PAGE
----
Hart's War Movie Review
Since September 11, there have been many war movies, and there are more to come. Behind Enemy Lines was a pathetic excuse for a war film, but Black Hawk Down was quite the opposite. We Were Soldiers and Windtalkers have yet to come, and that leaves Hart's War, a WWII prisoner-of-war camp movie that looks to scrape out an audience that is losing interest. The question is, Is it up to the task?
Hart's War starts off superbly, introducing us to Lt. Tommy Hart (Colin Farrell). He gets ambushed in a very graphic and well done scene, and then goes through a series of interrogations before arriving at the POW camp, where he meets Col. McNamara (Bruce Willis). Things are going okay until two black soldiers arrive, which cause quite a stir amongst the mainly racist group of men (except, of course, our men character, who is innocent of any bigotry). One of the soldiers gets accused of murder and Hart sets out to defend him, but there are other things going on behind the scene that jeopardize the man's right to an unbiased trial.
Farrell is no stranger to war movies. In fact, he made his leap into mainstream films just a couple years ago in Joel Schumacher's Tigerland, which was an extraordinary piece of work that, I must say, is much better than Hart's War. Farrell does an excellent job in the lead, giving depth and compassion to his character despite some misgivings. However, though no fault to Farrell, the character was written poorly at times; namely, the movie notes that he has a dark secret to tell regarding his interrogation, yet nothing really comes of it, and also, when he finds out what is really going on near the end of the movie (which really isn't a mystery since the previews give it away), he seems to be persuaded into helping fairly easily.
Willis, surprisingly, only has a supporting role, as Col. McNamara, the commanding officer of the prisoners. The character is written well, depicting him as stern and cold, yet hinting at a more compassionate and sensible side that really comes out in the end. Unlike Farrell's character, Willis' is better on paper, because I wasn't overly impressed with Willis' performance itself. Despite having character depth, he is still pretty bland, and the lines that he is given are pretty much straight-forward, cliché remarks. When his extremely dark secret is revealed, it was hard to watch.
Like so many other war movies of this type, Hart's War also has a "good" villain in the form of Marcel Iures as the Nazi leader of the camp. He has his dark side, but he is also an educated man and respects "the defiance" of the prisoners, especially the officers. There are many scenes between the "good guys" and this one "bad guy" where they act like friends yet you know one of them is going to end up dead by the end of the film. I liked Iures' performance but at the same time felt as though I had seen this character before, and I'm sure I have. It's been done many times before.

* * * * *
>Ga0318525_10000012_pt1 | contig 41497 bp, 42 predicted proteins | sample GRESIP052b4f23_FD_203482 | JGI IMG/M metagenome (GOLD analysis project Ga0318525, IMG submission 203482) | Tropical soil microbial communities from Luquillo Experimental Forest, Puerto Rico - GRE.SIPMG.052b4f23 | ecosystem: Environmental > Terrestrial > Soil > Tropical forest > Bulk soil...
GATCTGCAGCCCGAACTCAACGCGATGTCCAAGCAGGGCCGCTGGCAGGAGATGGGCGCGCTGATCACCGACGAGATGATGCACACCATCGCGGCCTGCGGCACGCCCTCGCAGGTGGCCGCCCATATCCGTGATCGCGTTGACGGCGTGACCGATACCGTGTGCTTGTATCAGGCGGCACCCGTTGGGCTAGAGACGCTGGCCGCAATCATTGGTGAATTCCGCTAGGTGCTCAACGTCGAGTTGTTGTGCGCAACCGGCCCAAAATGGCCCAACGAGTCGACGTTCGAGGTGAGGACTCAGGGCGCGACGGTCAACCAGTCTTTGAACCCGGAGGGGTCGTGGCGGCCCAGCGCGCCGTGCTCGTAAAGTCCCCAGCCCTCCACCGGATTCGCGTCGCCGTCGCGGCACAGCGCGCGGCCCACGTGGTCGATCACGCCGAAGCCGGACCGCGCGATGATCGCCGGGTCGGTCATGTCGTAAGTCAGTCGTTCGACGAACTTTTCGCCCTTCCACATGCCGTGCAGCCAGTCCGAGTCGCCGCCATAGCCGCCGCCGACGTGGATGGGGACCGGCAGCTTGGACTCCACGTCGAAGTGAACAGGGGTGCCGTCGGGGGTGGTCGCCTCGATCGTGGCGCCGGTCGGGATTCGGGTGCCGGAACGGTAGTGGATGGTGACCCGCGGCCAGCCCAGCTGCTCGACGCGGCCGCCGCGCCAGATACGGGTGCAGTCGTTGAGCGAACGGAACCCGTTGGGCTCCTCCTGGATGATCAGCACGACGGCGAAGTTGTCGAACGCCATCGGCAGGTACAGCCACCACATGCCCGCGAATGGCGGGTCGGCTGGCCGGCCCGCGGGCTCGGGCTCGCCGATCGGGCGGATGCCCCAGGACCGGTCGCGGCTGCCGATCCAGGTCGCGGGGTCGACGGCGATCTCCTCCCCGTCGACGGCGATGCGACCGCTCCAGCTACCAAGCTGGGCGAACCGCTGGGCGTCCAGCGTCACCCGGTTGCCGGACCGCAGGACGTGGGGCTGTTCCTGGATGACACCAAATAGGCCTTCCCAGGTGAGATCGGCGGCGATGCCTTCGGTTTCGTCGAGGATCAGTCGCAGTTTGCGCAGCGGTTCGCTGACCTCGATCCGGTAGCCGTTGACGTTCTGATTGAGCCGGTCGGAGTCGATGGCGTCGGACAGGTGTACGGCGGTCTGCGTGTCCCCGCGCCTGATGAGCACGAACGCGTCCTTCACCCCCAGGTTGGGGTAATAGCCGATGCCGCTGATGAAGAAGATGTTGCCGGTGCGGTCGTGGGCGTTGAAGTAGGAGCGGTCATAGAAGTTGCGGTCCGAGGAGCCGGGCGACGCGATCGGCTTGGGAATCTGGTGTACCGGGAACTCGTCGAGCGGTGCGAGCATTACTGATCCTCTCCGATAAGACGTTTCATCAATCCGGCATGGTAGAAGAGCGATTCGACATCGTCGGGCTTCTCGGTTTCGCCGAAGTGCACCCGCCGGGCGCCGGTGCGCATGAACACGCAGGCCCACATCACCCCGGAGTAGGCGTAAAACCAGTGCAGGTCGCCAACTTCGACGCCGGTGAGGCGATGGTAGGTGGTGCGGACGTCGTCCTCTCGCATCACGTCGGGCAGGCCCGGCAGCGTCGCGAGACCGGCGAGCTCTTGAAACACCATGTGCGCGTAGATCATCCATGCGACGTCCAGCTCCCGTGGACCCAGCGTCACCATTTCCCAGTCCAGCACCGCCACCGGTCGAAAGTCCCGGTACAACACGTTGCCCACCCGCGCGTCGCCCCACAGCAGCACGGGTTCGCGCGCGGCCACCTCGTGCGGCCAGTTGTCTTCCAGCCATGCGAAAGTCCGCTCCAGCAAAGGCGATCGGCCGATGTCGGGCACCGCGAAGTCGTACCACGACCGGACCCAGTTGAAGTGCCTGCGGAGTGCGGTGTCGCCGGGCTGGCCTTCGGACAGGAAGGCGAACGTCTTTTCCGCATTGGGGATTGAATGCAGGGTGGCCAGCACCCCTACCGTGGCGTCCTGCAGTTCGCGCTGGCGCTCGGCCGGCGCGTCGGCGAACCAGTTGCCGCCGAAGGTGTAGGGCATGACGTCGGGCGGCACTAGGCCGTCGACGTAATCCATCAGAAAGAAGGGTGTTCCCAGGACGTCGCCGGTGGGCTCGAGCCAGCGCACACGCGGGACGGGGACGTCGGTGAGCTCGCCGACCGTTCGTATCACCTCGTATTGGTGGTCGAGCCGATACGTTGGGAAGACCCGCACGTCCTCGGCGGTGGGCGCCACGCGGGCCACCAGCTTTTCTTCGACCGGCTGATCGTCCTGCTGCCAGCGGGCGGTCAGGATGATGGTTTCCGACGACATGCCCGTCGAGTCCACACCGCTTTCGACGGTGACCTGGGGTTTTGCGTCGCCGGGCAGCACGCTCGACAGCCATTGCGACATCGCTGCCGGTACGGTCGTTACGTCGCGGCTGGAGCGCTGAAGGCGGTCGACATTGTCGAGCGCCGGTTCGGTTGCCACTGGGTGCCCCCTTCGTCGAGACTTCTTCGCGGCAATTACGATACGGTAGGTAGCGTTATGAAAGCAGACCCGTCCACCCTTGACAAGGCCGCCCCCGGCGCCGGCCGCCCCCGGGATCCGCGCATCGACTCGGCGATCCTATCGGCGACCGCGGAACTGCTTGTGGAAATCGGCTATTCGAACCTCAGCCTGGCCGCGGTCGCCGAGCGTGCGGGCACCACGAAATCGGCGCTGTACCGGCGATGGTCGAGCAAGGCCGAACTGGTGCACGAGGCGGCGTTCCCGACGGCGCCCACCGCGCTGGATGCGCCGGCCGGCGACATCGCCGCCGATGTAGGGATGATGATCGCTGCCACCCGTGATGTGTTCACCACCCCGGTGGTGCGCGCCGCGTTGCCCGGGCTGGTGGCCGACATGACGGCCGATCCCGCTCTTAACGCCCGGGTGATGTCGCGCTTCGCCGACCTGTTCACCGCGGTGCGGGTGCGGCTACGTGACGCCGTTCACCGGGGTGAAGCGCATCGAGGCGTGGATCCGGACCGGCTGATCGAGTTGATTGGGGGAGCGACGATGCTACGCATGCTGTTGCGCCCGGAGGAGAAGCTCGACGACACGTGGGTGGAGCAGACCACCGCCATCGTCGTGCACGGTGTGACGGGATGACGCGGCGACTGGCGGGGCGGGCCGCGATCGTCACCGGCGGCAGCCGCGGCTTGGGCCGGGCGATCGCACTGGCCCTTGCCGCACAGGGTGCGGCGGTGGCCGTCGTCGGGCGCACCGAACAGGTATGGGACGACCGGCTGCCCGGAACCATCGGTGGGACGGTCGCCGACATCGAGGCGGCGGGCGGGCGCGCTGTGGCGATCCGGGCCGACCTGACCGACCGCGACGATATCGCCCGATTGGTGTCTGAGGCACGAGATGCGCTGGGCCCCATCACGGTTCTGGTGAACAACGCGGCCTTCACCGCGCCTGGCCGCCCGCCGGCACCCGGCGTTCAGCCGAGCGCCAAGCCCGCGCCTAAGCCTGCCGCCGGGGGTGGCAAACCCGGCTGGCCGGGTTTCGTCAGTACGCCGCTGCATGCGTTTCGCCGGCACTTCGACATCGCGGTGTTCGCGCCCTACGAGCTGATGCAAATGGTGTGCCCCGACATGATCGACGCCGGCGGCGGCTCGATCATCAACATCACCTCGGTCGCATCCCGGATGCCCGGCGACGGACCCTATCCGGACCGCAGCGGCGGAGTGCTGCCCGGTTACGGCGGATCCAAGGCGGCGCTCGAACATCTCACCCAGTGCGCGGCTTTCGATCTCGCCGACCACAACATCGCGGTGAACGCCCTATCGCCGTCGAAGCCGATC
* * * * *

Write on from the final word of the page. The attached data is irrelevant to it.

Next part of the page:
And that's where Hart's War really struggles. It has been done before. The formula is a good one and the movie is entertaining, but it has been done before. Though the plots are slightly different, I couldn't help but think of Hart's War as a rip-off of The Great Escape, which, of course, is a classic for good reason.
In the way of plot, Hart's War is segmented. The first half of the movie is very well done and fairly dramatic and exciting (though not necessarily action-packed as the previews suggest), but the second half is somewhat lackluster. Enter the two black soldiers to raise racism issues, as if we haven't heard these same racist speeches in hundreds of other movies. I really don't understand what race had to do with anything in the movie, and after listening to all of the obvious "good vs. evil" speeches the characters throw back and forth at each other about blacks in the military, I became tired. I went into Hart's War wanting a war story, not one about racism, and after the first half of the movie, I really wasn't expecting one. Furthermore, the movie slows down considerably as it navigates through a trial where it is obvious that the defendant is innocent. Of course, there is something else going on behind the trial; the American soldiers are planning on escaping so they can blow up a munitions plant. This is where the marketing campaign for Hart's War made a big mistake. They reveal that part of the plot in the previews, but it would have been much more effective had it been a surprise twist in the movie itself. The bias of the trial would have been hard to take, that is until the audience were to find out what the real reasons behind it were. Instead, we have to sit and listen to a cheesy trial knowing all along what is going to happen.
When all is said and done, Hart's War is a fairly entertaining and gripping war story. However, it has subplots that really are not needed, and those take away from more interesting plots. The final third of the film just felt as though there was something missing. I'd recommend Hart's War, but not before seeing The Great Escape, which is a thousand times better.
Review by Erik Samdahl unless otherwise indicated.